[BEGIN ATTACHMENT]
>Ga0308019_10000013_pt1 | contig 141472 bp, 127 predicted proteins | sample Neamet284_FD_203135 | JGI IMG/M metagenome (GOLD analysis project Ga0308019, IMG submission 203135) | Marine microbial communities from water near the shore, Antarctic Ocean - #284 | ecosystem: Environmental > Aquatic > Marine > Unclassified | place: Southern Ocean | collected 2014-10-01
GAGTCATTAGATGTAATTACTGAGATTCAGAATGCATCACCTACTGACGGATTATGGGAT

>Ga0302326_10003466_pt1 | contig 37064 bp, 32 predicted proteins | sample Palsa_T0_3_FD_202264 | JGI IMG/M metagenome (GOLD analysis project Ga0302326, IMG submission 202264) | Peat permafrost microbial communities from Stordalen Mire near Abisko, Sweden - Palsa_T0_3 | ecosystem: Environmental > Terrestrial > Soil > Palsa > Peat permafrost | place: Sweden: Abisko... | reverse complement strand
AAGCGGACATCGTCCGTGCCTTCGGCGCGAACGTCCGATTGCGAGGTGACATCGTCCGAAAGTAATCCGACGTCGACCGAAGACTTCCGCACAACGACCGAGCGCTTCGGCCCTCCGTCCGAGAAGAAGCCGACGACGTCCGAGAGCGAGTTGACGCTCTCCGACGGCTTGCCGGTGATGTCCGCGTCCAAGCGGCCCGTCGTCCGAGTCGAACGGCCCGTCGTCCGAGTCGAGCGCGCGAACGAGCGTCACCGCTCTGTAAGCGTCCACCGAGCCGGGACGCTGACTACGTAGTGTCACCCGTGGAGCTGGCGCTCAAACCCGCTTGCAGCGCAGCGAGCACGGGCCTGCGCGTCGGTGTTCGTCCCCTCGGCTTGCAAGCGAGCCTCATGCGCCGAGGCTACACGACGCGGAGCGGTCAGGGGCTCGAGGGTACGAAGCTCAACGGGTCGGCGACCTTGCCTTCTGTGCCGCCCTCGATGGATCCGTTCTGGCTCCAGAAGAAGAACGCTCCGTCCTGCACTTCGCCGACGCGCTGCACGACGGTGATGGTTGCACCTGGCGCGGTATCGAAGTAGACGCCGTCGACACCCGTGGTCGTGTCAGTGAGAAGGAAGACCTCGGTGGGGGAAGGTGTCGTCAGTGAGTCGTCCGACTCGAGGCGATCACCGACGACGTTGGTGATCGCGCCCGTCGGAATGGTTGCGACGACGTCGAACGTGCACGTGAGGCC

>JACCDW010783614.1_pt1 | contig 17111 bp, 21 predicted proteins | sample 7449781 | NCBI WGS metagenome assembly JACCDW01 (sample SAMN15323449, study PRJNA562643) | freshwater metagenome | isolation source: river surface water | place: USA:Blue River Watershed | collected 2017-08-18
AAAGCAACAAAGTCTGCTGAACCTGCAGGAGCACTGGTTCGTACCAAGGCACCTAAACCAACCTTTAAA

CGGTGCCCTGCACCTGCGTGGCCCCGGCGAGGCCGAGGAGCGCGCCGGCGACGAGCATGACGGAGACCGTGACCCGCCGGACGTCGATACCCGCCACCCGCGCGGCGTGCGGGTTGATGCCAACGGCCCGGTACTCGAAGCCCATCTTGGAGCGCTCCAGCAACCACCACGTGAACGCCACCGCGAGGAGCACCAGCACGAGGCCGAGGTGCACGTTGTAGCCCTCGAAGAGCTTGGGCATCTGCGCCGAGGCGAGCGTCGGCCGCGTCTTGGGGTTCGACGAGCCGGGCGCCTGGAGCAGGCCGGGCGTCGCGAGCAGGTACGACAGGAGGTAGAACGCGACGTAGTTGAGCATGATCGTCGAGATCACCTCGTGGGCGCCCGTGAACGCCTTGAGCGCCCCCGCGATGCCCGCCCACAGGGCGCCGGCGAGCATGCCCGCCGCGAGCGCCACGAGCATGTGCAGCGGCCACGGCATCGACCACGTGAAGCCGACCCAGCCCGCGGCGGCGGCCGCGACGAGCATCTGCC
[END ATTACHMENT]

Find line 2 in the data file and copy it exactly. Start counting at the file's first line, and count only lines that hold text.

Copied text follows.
GAGTCATTAGATGTAATTACTGAGATTCAGAATGCATCACCTACTGACGGATTATGGGAT